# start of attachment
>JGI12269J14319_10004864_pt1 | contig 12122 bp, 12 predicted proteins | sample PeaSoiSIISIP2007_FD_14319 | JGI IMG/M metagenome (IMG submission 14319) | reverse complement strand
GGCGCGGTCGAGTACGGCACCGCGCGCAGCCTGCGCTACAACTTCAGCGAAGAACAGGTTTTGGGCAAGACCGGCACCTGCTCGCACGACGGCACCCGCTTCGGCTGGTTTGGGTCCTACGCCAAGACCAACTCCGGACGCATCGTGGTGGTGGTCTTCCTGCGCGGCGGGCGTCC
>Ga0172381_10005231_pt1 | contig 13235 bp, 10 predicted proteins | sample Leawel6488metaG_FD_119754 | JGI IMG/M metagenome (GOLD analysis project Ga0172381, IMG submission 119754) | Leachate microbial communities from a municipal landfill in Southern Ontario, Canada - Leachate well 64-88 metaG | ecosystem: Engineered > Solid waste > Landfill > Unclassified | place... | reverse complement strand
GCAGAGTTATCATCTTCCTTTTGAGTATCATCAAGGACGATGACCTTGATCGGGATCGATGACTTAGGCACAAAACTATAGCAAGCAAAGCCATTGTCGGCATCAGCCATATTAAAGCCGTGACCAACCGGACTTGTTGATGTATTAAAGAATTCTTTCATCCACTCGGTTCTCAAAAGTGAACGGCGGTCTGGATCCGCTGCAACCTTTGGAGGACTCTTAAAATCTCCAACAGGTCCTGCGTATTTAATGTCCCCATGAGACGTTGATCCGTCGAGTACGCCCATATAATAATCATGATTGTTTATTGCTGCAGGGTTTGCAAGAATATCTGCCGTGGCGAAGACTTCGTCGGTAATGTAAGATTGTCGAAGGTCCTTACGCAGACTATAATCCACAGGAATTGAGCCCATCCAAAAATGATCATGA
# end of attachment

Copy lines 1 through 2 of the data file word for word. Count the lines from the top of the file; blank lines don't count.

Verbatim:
>JGI12269J14319_10004864_pt1 | contig 12122 bp, 12 predicted proteins | sample PeaSoiSIISIP2007_FD_14319 | JGI IMG/M metagenome (IMG submission 14319) | reverse complement strand
GGCGCGGTCGAGTACGGCACCGCGCGCAGCCTGCGCTACAACTTCAGCGAAGAACAGGTTTTGGGCAAGACCGGCACCTGCTCGCACGACGGCACCCGCTTCGGCTGGTTTGGGTCCTACGCCAAGACCAACTCCGGACGCATCGTGGTGGTGGTCTTCCTGCGCGGCGGGCGTCC